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September 14th, 2011
10:58 AM ET

My Take: Don’t be fooled by candidates’ God talk

Editor’s note: Brian T. Kaylor is assistant professor of communication studies at James Madison University and author of “Presidential Campaign Rhetoric in an Age of Confessional Politics.”

By Brian T. Kaylor, Special to CNN

Rick Perry’s Wednesday visit to Liberty University marks only the latest effort by the Texas governor to reach the White House by confessing his faith.

Even in an election cycle dominated by economic concerns, Perry and several of his Republican presidential opponents have spent the last few months trying to out-God-talk one another in hopes of attaining salvation at the ballot box.

While debate moderators and election commentators focus on economic issues, the religious rhetoric of the presidential candidates appears to go mostly unnoticed - except by the key Republican voting bloc being courted. After being a Republican, the best predictor of someone being a Tea Party supporter is whether a person has a desire to see religion significantly impact politics.

This type of confessional politics, in which candidates invoke God and cite Scripture to win elections, has unfortunately dominated U.S. politics for three decades. Ever since Bible-quoting Sunday school teacher Jimmy Carter won the White House in 1976, presidential candidates have followed his example of using religious rhetoric that is testimonial, partisan, sectarian and liturgical.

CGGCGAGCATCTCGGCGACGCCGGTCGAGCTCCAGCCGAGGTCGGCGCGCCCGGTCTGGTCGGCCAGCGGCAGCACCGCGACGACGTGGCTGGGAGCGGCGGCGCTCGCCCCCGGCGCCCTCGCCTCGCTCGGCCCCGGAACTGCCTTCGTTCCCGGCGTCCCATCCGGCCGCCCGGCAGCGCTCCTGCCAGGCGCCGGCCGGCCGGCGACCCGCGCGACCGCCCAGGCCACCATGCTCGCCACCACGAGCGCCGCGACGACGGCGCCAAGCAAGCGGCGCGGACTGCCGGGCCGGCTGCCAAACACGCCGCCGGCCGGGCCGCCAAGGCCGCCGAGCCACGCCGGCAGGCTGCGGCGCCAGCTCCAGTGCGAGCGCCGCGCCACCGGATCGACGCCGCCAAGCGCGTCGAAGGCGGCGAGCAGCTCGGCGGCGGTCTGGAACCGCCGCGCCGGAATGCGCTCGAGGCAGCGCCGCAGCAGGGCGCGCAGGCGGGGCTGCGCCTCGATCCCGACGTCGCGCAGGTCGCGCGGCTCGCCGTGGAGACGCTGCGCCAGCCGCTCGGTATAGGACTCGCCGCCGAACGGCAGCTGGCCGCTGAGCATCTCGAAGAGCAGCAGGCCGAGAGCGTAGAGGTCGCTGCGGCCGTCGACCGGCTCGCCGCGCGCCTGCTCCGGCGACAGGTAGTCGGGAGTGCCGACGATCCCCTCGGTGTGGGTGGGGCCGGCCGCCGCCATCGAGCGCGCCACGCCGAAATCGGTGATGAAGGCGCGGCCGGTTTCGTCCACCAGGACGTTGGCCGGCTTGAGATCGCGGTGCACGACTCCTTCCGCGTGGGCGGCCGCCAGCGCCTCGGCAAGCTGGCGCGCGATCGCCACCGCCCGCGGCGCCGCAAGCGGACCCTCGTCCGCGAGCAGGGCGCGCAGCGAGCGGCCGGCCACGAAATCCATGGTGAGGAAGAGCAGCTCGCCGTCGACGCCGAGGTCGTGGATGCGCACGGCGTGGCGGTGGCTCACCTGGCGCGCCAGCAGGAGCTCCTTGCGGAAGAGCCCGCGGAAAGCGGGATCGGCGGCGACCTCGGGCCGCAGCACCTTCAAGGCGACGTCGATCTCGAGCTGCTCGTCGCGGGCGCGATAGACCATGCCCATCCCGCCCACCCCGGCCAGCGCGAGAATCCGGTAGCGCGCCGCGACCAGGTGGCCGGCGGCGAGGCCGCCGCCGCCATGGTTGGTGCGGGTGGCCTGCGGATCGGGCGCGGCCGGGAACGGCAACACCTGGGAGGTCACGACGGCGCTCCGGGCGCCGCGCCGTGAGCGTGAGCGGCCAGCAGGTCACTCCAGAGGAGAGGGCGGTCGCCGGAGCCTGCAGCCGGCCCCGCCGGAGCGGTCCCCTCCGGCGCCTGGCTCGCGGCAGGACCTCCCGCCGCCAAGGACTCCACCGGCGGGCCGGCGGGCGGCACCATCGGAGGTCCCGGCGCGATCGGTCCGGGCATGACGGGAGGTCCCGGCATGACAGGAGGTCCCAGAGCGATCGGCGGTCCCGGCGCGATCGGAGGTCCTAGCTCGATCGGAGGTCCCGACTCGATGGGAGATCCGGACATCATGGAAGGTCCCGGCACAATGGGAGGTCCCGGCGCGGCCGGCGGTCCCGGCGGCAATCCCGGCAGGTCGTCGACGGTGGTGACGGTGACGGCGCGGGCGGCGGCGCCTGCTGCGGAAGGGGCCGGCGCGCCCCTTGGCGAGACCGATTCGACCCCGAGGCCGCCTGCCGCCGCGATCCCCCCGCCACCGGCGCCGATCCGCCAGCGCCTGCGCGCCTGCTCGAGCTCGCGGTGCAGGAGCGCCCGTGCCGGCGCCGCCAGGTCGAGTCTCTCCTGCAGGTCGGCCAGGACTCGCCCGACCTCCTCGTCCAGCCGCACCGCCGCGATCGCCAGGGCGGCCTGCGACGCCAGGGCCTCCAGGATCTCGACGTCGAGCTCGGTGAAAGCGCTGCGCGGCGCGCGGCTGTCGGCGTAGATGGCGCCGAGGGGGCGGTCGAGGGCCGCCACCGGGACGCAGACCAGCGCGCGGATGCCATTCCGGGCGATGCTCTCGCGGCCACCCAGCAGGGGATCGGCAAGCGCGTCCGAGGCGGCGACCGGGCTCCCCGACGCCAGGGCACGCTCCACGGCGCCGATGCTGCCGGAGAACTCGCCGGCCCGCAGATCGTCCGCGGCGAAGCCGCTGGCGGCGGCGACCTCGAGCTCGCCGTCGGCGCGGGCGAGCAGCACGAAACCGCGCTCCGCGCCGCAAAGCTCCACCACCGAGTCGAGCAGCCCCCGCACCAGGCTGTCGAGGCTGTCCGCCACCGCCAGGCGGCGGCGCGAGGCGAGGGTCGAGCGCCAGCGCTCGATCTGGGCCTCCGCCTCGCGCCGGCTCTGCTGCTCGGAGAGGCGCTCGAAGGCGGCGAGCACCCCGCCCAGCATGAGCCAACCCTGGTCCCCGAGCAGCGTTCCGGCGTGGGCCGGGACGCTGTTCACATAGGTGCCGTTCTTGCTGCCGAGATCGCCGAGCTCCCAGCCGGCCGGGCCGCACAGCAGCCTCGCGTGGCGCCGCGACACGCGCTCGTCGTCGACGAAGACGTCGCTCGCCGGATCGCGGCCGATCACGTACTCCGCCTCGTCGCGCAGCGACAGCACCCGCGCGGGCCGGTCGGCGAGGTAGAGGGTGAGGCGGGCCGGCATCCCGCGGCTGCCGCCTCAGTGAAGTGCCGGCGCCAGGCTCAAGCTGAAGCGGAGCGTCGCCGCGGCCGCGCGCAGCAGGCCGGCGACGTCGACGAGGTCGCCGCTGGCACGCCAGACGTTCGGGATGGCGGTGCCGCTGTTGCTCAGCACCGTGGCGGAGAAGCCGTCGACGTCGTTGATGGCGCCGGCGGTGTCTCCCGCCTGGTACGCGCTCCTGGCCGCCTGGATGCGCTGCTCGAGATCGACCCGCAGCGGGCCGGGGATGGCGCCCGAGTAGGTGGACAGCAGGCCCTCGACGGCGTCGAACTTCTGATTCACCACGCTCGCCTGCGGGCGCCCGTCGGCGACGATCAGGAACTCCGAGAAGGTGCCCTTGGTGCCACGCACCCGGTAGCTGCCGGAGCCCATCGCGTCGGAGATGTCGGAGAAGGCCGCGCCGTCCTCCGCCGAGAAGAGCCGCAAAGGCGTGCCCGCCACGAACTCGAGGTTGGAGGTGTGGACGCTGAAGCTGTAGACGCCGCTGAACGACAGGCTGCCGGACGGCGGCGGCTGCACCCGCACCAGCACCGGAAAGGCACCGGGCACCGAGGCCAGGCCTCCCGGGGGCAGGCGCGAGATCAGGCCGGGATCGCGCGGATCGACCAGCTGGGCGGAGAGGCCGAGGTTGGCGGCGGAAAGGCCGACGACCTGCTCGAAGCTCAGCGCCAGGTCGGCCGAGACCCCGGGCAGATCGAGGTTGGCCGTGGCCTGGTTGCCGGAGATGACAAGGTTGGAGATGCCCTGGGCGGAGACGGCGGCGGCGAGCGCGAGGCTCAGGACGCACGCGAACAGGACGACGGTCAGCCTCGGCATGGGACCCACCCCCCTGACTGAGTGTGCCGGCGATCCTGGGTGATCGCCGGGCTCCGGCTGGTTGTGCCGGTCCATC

Exemplifying the confessional political style, Perry said he felt “called” by God to run for president. He kicked off his campaign with brazen confessional gusto, bringing tens of thousands together in an NFL stadium for a day of prayer and fasting.

In June, Perry secretly met a group of nearly 80 conservative Christian leaders at a gathering organized by evangelist James Robison. The Texas evangelist led a similar secret meeting in 1979 to plot Jimmy Carter's defeat.

That earlier effort culminated in an August 1980 religious-political rally with Republican presidential nominee Ronald Reagan that helped Reagan mobilize conservative pastors for his victory. At the event, Reagan famously used a line suggested by Robison to win over the crowd: “I know you can’t endorse me … but I want you to know that I endorse you and what you are doing.”

Perry isn’t the only candidate who believes the road to 1600 Pennsylvania Avenue runs down the church aisle.